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Imagining Ithaca – Nostos and Nostalgia Since the Great War - Oxford Scholarship Online
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Imagining Ithaca: Nostos and Nostalgia Since the Great War

Kathleen Riley

Abstract

‘Though home is a name, a word, it is a strong one’, said Charles Dickens, ‘stronger than magician ever spoke, or spirit answered to, in strongest conjuration.’ The ancient Greek word nostos, meaning homecoming or return, has a commensurate power and mystique. Irish philosopher-poet John Moriarty described it as ‘a teeming word … a haunted word … a word to conjure with’. The most celebrated and culturally enduring nostos is that of Homer’s Odysseus who spent ten years returning home after the fall of Troy. His journey back involved many obstacles, temptations, and fantastical adventures and ev ... More

Keywords: Ithaca, nostos, nostalgia, algos, Homer’s Odyssey, Penelope, Telemachus, Virgil’s Aeneid, classical reception, Great War

Bibliographic Information

Print publication date: 2021 Print ISBN-13: 9780198852971
Published to Oxford Scholarship Online: April 2021 DOI:10.1093/oso/9780198852971.001.0001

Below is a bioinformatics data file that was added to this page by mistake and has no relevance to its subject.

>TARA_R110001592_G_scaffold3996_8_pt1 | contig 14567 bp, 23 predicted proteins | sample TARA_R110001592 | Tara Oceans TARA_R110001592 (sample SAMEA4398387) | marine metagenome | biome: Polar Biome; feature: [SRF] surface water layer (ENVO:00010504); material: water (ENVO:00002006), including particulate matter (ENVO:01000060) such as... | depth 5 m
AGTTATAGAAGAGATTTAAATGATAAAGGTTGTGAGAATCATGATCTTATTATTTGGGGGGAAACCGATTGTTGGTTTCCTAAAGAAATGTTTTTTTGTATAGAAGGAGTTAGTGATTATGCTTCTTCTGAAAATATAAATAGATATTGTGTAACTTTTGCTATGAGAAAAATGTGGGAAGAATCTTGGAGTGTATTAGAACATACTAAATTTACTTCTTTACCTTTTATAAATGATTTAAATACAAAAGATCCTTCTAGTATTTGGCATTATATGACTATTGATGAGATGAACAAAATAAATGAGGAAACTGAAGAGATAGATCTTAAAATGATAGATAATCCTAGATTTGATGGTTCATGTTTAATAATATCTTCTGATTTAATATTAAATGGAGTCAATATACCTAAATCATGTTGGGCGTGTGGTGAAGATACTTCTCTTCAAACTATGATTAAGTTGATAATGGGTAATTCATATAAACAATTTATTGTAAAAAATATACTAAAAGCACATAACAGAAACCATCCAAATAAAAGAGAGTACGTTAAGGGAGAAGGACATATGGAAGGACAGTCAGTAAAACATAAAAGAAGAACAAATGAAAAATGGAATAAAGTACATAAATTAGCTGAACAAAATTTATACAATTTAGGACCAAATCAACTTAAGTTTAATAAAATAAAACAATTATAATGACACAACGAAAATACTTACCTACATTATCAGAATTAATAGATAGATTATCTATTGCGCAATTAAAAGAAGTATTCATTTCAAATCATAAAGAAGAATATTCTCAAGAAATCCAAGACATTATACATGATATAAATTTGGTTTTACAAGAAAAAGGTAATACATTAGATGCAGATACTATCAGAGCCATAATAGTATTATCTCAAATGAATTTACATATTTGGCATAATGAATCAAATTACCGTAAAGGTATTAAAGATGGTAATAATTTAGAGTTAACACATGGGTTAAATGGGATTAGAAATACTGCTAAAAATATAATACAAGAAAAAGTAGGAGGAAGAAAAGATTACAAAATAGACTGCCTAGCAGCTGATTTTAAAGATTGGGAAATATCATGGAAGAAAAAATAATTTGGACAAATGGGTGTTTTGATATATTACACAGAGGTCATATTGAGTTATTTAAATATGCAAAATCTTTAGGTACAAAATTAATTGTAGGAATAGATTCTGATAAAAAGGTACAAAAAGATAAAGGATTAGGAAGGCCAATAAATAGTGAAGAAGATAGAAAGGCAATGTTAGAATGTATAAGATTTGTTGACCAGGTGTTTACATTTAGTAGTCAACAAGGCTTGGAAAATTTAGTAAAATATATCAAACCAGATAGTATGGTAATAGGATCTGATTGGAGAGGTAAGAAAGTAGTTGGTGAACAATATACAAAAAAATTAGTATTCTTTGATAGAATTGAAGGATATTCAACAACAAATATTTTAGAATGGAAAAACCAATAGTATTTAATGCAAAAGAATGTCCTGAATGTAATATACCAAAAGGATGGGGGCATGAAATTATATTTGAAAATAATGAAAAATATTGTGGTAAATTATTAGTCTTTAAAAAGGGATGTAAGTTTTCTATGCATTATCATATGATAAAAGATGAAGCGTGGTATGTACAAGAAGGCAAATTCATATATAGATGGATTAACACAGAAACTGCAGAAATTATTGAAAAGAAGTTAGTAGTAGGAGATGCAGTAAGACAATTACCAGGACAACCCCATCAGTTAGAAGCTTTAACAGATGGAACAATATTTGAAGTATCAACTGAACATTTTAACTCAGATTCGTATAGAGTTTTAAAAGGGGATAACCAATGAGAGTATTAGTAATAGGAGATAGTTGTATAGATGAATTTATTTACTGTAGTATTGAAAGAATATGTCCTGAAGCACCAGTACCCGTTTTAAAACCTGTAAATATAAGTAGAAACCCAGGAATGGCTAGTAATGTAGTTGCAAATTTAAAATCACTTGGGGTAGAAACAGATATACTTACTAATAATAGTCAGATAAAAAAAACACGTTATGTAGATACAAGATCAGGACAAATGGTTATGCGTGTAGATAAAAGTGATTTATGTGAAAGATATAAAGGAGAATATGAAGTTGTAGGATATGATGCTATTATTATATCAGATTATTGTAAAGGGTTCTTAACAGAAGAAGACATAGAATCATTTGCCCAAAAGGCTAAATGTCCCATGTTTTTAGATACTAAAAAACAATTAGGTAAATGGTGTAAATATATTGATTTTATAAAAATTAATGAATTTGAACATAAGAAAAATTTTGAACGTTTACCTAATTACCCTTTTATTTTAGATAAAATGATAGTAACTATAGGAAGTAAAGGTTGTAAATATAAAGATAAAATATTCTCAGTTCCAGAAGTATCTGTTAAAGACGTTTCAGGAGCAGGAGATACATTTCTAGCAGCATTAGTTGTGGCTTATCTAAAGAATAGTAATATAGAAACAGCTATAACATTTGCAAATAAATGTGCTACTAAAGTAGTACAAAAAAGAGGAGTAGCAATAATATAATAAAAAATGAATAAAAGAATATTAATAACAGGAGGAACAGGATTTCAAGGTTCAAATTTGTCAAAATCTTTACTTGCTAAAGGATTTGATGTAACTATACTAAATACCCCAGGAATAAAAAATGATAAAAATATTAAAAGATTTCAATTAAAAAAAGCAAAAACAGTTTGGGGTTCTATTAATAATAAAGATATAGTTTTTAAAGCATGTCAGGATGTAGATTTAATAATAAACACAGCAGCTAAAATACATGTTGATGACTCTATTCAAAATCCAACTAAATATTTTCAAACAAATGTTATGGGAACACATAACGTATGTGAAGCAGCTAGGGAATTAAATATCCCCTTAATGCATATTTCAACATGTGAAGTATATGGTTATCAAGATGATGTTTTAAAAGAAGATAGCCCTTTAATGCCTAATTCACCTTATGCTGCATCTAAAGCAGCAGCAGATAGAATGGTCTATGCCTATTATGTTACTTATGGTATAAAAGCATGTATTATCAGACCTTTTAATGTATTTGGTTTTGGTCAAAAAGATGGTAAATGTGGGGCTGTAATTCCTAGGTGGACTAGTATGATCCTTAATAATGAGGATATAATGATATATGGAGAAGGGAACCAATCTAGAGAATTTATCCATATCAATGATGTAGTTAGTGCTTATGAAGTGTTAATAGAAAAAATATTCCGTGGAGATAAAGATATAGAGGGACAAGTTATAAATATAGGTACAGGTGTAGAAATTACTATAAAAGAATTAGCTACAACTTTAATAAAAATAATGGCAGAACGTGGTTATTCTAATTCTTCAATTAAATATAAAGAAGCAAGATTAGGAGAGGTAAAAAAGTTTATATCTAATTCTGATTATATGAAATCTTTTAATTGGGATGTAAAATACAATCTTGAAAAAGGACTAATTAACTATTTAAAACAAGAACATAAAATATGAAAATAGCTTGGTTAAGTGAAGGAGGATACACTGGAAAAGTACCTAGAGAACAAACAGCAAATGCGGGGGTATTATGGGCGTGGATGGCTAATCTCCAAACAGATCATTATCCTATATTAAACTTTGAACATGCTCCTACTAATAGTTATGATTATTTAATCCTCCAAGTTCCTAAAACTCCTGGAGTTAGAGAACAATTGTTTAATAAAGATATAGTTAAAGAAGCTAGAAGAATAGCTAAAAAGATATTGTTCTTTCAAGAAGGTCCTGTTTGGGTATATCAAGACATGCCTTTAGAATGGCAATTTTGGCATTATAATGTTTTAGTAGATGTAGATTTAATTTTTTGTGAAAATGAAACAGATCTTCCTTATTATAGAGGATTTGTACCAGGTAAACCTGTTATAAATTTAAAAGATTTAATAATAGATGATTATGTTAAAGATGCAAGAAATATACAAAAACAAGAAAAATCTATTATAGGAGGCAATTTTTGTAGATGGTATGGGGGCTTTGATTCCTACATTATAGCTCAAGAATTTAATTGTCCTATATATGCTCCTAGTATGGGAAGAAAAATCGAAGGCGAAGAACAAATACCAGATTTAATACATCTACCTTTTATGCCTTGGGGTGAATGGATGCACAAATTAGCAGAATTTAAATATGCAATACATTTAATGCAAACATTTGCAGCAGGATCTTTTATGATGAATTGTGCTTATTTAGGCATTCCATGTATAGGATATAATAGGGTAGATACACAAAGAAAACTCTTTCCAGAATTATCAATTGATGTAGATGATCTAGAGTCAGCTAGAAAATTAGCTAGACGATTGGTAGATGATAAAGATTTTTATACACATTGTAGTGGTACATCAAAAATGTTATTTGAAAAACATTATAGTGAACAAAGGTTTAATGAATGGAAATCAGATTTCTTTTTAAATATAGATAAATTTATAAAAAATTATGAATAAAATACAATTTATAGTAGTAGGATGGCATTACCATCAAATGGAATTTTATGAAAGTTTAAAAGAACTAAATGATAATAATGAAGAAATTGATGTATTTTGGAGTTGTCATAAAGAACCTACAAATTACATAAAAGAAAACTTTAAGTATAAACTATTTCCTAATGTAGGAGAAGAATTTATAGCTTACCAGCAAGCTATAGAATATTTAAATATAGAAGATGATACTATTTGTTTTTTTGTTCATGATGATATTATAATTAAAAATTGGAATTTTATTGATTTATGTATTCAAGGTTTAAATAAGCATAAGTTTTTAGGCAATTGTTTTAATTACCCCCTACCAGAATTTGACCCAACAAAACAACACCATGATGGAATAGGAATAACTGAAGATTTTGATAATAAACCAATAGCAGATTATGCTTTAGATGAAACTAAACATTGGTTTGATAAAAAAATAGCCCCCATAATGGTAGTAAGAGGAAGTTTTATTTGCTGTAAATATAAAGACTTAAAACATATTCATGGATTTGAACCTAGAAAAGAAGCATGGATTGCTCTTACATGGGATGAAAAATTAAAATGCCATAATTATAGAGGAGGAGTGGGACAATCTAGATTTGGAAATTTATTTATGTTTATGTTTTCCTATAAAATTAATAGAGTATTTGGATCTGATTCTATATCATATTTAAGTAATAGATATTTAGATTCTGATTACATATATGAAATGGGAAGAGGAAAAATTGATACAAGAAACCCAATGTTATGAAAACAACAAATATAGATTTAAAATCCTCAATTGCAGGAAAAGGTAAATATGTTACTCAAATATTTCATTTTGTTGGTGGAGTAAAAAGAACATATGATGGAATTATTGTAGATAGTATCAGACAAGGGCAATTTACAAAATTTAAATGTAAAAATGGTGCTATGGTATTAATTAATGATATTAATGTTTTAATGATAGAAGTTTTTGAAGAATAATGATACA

Authors

Affiliations are at time of print publication.

Kathleen Riley, author
Writer and classical scholar

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Contents

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Part I ‘Like Strangers in those Landscapes of our Youth’: War and Impossible Nostos

Part II ‘A Deep Yearning for a return to the Source’: Rewriting Homer

Part III ‘One is Always at Home in One’s Past’: The Nostalgia of Exile

Part IV ‘Across a Strange Country to their Homeland’: Nostos and the Displaced Spirit

Part V ‘In the Place Called Adulthood there’s Precious Few Golden Afternoons’: Returning to the Place called Childhood

Part VI ‘All Sons are Telemachus Figures’: Voyages Round the Father

End Matter